In late October of 1881 William Thomas Morgan and his wife, Sarah Lovina Ross Morgan, left Leamington, Utah in the company
of Melvin Ross (Sarah Lovina's father), Ted Morgan and Jim Morgan (William's older and younger brothers), Willard Moore (Ted's
son in law) and their families. They were bound for Malad County, later Power County, Idaho.
The difficult journey to Idaho took about a month through bad winter weather during which time they lost much of their livestock.
Arriving late one night they set up camp on present day Warm Creek. They awoke the next morning to a foot of snow on the
ground. With no shelter except for the covered wagons they had traveled in they proceeded to build mud dugouts for each family.
The first church services were conducted in these dugouts.
About a month after their arrival a baby was born on December 24, 1881 which they named George William Morgan. He is considered
to be the first white child born in this area of Idaho.
By spring four other children in the group had died of diptheria and were buried in the present day Neeley Cemetary. These
early settlers also had to deal with sometimes unfriendly Indians and an often harsh climate.
According to one account while still living in the original dugout William Thomas built a granary. While he was gone for
the day his wife Sarah moved the family into the granary to live, considering the granary to be an improvement in their living
Little is known of G. W. Morgan's childhood years except that they were spent in the Neeley area on the family farm.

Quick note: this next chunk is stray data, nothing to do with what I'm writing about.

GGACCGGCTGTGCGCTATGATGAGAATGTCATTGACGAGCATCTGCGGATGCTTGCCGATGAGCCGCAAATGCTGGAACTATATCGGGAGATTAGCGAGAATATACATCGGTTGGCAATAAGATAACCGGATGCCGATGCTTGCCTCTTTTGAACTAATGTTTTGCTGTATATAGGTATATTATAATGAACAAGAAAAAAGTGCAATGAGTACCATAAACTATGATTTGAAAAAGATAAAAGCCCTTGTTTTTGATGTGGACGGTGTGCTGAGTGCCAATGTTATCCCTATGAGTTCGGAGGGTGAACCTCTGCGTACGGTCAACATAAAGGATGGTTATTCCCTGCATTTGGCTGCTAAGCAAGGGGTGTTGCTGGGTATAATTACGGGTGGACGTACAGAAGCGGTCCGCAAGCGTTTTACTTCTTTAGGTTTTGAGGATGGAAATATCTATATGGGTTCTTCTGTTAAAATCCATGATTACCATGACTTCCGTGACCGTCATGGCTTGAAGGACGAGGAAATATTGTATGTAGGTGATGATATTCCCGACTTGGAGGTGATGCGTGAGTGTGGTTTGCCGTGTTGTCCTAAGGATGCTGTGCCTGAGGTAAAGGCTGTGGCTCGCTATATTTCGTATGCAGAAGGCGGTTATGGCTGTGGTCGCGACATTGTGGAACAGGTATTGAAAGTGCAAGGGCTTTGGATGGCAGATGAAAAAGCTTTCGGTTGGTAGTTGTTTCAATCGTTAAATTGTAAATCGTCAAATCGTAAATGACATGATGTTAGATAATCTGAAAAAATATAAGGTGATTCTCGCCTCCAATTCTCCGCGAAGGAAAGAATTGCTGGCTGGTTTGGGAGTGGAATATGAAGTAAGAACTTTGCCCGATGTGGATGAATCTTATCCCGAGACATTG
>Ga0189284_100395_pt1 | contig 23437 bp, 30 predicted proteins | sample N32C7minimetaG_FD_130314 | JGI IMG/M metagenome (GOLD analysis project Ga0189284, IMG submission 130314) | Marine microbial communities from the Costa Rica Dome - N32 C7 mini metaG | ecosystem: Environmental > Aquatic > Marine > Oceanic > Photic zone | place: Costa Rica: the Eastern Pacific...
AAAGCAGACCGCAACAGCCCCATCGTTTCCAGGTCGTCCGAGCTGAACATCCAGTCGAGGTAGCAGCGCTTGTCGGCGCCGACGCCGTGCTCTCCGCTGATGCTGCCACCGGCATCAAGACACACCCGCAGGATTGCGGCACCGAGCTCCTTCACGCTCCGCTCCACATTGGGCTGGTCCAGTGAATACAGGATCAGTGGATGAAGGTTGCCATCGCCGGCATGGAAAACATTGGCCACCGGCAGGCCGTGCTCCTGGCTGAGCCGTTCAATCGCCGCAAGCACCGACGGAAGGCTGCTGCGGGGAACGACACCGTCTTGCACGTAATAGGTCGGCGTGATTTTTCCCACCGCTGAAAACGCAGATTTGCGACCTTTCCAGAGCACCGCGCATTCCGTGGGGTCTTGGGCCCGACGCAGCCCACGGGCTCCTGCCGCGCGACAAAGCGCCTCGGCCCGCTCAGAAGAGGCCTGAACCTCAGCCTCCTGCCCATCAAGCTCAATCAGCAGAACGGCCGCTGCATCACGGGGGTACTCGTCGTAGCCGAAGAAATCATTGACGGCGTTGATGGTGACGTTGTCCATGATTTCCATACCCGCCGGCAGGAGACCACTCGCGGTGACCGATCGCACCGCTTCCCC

As a nineteen year old G. W. met Emily Baugh from Logan, Utah. Emily had traveled to Neeley to visit her sister Mattie Stanger
and there she met George. George and Emily were married in the Logan, Utah LDS temple on April 24, 1901.
At first the newly wed couple lived in Neeley, later moving onto leased land on the nearby Indian Reservation. After perhaps
two years living on the Reservation raising grain they moved to "Fork in the Creek", several miles up the Sunbeam
Creek where they lived in a tar-paper shack. From there they moved to a small farm in Rockland, Idaho.
Along the way seven children were born to them: Leon in 1902, Roy in 1904, Kyrel "Pete" in 1906, Vaughn in 1910,
the twins Earl and Merl in 1916, and Wilma in 1921.
In the picture above are Emily Alice Baugh Morgan and the four oldest children, Leon, Roy, Pete and Vaughn.
Around 1927 they moved from Rockland to "The Gardens," located below the former "Fork in the Creek" place.
"The Gardens" was a small wooded area in a ravine next to the Sunbeam Creek and was well-suited to gardening.
There G. W. could engage in his favorite activity: raising gardens, which provided the means to help support their family.
G.W. raised a variety of vegetables in his garden, including melons and squash. He was noted for the strawberries and raspberrries
he grew. The gardens were supplemented with flocks of chickens with the eggs being sold for 10 cents a dozen.